Aug 11, 2015
Not that I ever want anyone's child to end up in a cast! It is pretty awful. But, after spending countless hours searching for answers to some road blocks on Pierce's road to recovery, I figured I would share a few things. It may seem stupid, but if you find yourself trying to console your toddler who has an itch in his cast and can't scratch it, or you haven't quite figured out how to bathe a child in a cast, allow me to help you. Please!
So, the biggest thing we learned on this five week road to recovery is.....moisture is good and bad! Being in a cast is clearly an uncomfortable thing. The biggest thing for Pierce was that he has very dry skin already, and problem areas with eczema breakouts. Now slap a hard plaster bandage around his arm and you are sure to piss him off. Before they put the cast on your child ask your doctor for a minute to clean and moisturize the area. For Pierce I concentrated on his elbow and wrist area. Allow the moisturizer to soak in before they start the casting process.
Once it is on there is not much more you can do.
The next little fun thing we ran into was when Pierce had an itch. We attempted to stick so many things in his cast to get to the itchy area. Fun fact: we found a nickel in there when we took the first cast off (Pierce did it, not me)! Anyway I looked online so many times to see just how people were relieving the itch. We tried pipe cleaners, pencils, and straws. It was kind of ridiculous the things we were sticking in there. Finally I gave up and called my mom and step-dad because they had five insanely rowdy children in their house, surely they would know. My step-dad told me to stick a straw in there (the mcdonalds ones were preferred) and blow into the straw once it is in the cast! Do you think it worked? You're damn right it did! Not to mention Pierce thought it was hilarious!!
Next is the bathing situation. All the orthopedic surgeon said was "don't get it wet". Oh okay....great! I looked at him like, have you ever bathed a three year old? It's like bathing an elephant. There is just water flying everywhere. When Ace was in a soft arm cast he was disciplined enough to hang his arm out of the tub. Ace borders the line of OCD with most things, so if I tell him not to do something because there is some kind of consequence....he just doesn't do it. Now Pierce, Pierce is a different breed. If I tell him NOT to get the cast wet, you bet your bottom dollar he will pour a cup of water on it. So for bathing purposes we had to go full force with the waterproofing. I would first wrap his cast in saran wrap. Covering his fingers and well up to his shoulder. Then I would use masking tape to tape around that to ensure a good wrap was goin on. Then I would wrap it in a trash bag, sometimes two. You may think this is excessive, but the first time I did just the trash bag trick and his upper arm was soaked! Not cool. So you need to double wrap it folks.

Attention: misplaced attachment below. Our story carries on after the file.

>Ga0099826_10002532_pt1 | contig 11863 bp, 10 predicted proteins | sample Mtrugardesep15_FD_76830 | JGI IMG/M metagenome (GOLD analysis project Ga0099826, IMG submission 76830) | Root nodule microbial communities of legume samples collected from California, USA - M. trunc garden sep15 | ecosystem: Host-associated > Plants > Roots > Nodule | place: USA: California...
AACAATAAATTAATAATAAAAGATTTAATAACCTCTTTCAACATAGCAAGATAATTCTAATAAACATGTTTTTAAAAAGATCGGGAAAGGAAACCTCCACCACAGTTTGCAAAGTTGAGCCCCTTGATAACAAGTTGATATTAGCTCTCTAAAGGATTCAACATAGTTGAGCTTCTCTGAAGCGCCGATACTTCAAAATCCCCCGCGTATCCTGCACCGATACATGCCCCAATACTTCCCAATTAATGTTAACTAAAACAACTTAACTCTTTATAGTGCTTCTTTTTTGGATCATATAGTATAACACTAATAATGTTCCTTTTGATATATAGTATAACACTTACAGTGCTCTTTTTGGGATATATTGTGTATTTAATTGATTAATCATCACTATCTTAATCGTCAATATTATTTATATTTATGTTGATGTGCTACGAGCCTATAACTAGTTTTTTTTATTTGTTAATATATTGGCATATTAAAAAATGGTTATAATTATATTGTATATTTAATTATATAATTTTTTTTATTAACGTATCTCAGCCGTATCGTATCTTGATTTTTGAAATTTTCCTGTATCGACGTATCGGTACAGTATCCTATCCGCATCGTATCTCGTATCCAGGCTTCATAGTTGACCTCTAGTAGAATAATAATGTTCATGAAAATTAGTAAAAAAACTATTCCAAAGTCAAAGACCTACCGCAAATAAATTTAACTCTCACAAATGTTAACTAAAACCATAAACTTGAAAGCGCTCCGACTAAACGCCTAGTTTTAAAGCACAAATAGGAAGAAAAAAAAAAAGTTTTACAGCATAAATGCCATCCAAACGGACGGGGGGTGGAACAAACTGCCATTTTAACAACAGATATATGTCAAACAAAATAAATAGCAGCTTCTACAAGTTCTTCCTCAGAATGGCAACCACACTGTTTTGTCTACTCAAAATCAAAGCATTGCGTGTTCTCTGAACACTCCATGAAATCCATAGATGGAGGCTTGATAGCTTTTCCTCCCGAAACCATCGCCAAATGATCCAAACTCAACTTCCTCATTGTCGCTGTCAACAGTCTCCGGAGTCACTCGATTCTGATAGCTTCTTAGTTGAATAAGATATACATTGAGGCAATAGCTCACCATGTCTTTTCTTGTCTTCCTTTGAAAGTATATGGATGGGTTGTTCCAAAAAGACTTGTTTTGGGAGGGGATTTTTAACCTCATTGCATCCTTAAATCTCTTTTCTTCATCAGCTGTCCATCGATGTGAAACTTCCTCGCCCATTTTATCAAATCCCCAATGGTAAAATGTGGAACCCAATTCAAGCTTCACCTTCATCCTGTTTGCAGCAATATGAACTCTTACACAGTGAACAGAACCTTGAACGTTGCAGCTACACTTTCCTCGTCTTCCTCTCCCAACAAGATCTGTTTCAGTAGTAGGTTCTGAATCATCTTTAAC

Cleaning. Ace gets his germ phobia from me. So I was kind of a nutcase about keeping Pierce's fingers clean. Now obviously I couldn't wash his hand, nor could I get down into his cast. But I did get a few q-tips and clean in between his fingers every night. Little kids are dirty! Between him playing outside, playing with play-doh and whatever else I was always having to clean where I could. And sure enough both times when they removed his cast, it had little to no smell!!! I tell you this because if you have ever been in a casting area when someone else gets their cast off....it isn't all roses. Just ask Ace who said very loudly, "what is that awful smell" when we were waiting to get Pierce's cast off.
Again, moisturizing is your friend. If you have the opportunity like we did where you will be changing the cast half way through, bring some lotion. I used the Mustela Hydra Stick on Pierce.
Once the cast is removed your child will probably start shedding skin like a lizard. I took Pierce right home and put his arm in a warm bath with lavender and epsom salt. And just massaged his arm with a warm wash cloth to get all the dead skin off. Then followed it up with some lotion. For his really dry parts, where the cast was just rubbing all the time, I used some aquaphor.
I know this is probably some really common sense kind of stuff. So pardon my inexperience on the subject, but if this helps one mom and child duo from the depths of the itchy cast tantrum I will feel very relieved!!